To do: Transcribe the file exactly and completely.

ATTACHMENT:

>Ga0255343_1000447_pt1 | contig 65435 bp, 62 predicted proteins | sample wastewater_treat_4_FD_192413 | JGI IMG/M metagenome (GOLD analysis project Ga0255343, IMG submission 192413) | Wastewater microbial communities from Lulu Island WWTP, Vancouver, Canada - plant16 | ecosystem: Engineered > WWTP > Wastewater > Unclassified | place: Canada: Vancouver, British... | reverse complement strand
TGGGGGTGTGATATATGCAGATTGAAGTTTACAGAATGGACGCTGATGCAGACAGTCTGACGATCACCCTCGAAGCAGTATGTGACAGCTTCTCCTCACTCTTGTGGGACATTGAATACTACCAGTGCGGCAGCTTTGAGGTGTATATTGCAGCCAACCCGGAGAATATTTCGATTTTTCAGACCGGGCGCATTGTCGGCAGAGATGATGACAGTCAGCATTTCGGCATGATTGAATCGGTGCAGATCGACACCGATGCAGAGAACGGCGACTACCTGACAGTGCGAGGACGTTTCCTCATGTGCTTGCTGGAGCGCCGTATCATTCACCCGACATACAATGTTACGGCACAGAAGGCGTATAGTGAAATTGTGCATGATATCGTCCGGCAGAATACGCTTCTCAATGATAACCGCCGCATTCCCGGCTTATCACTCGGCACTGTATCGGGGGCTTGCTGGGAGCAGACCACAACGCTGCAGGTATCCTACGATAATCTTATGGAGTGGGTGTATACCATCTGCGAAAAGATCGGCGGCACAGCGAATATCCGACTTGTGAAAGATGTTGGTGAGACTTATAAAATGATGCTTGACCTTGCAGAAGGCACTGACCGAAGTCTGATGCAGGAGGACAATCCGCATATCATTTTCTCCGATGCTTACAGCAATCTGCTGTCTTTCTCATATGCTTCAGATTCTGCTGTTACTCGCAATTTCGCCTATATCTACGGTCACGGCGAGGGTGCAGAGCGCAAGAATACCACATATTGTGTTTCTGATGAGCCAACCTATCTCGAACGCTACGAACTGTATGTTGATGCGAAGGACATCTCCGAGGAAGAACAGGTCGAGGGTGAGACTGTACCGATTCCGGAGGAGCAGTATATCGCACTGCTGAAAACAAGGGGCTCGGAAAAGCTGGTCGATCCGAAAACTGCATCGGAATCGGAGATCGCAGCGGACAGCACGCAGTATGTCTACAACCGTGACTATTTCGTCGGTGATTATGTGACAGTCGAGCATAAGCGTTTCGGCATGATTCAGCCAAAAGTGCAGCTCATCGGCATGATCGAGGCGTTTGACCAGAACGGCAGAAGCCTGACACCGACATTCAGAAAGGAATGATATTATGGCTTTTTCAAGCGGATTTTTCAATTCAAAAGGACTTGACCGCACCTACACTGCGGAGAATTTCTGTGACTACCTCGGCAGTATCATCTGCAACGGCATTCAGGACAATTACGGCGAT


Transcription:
>Ga0255343_1000447_pt1 | contig 65435 bp, 62 predicted proteins | sample wastewater_treat_4_FD_192413 | JGI IMG/M metagenome (GOLD analysis project Ga0255343, IMG submission 192413) | Wastewater microbial communities from Lulu Island WWTP, Vancouver, Canada - plant16 | ecosystem: Engineered > WWTP > Wastewater > Unclassified | place: Canada: Vancouver, British... | reverse complement strand
TGGGGGTGTGATATATGCAGATTGAAGTTTACAGAATGGACGCTGATGCAGACAGTCTGACGATCACCCTCGAAGCAGTATGTGACAGCTTCTCCTCACTCTTGTGGGACATTGAATACTACCAGTGCGGCAGCTTTGAGGTGTATATTGCAGCCAACCCGGAGAATATTTCGATTTTTCAGACCGGGCGCATTGTCGGCAGAGATGATGACAGTCAGCATTTCGGCATGATTGAATCGGTGCAGATCGACACCGATGCAGAGAACGGCGACTACCTGACAGTGCGAGGACGTTTCCTCATGTGCTTGCTGGAGCGCCGTATCATTCACCCGACATACAATGTTACGGCACAGAAGGCGTATAGTGAAATTGTGCATGATATCGTCCGGCAGAATACGCTTCTCAATGATAACCGCCGCATTCCCGGCTTATCACTCGGCACTGTATCGGGGGCTTGCTGGGAGCAGACCACAACGCTGCAGGTATCCTACGATAATCTTATGGAGTGGGTGTATACCATCTGCGAAAAGATCGGCGGCACAGCGAATATCCGACTTGTGAAAGATGTTGGTGAGACTTATAAAATGATGCTTGACCTTGCAGAAGGCACTGACCGAAGTCTGATGCAGGAGGACAATCCGCATATCATTTTCTCCGATGCTTACAGCAATCTGCTGTCTTTCTCATATGCTTCAGATTCTGCTGTTACTCGCAATTTCGCCTATATCTACGGTCACGGCGAGGGTGCAGAGCGCAAGAATACCACATATTGTGTTTCTGATGAGCCAACCTATCTCGAACGCTACGAACTGTATGTTGATGCGAAGGACATCTCCGAGGAAGAACAGGTCGAGGGTGAGACTGTACCGATTCCGGAGGAGCAGTATATCGCACTGCTGAAAACAAGGGGCTCGGAAAAGCTGGTCGATCCGAAAACTGCATCGGAATCGGAGATCGCAGCGGACAGCACGCAGTATGTCTACAACCGTGACTATTTCGTCGGTGATTATGTGACAGTCGAGCATAAGCGTTTCGGCATGATTCAGCCAAAAGTGCAGCTCATCGGCATGATCGAGGCGTTTGACCAGAACGGCAGAAGCCTGACACCGACATTCAGAAAGGAATGATATTATGGCTTTTTCAAGCGGATTTTTCAATTCAAAAGGACTTGACCGCACCTACACTGCGGAGAATTTCTGTGACTACCTCGGCAGTATCATCTGCAACGGCATTCAGGACAATTACGGCGAT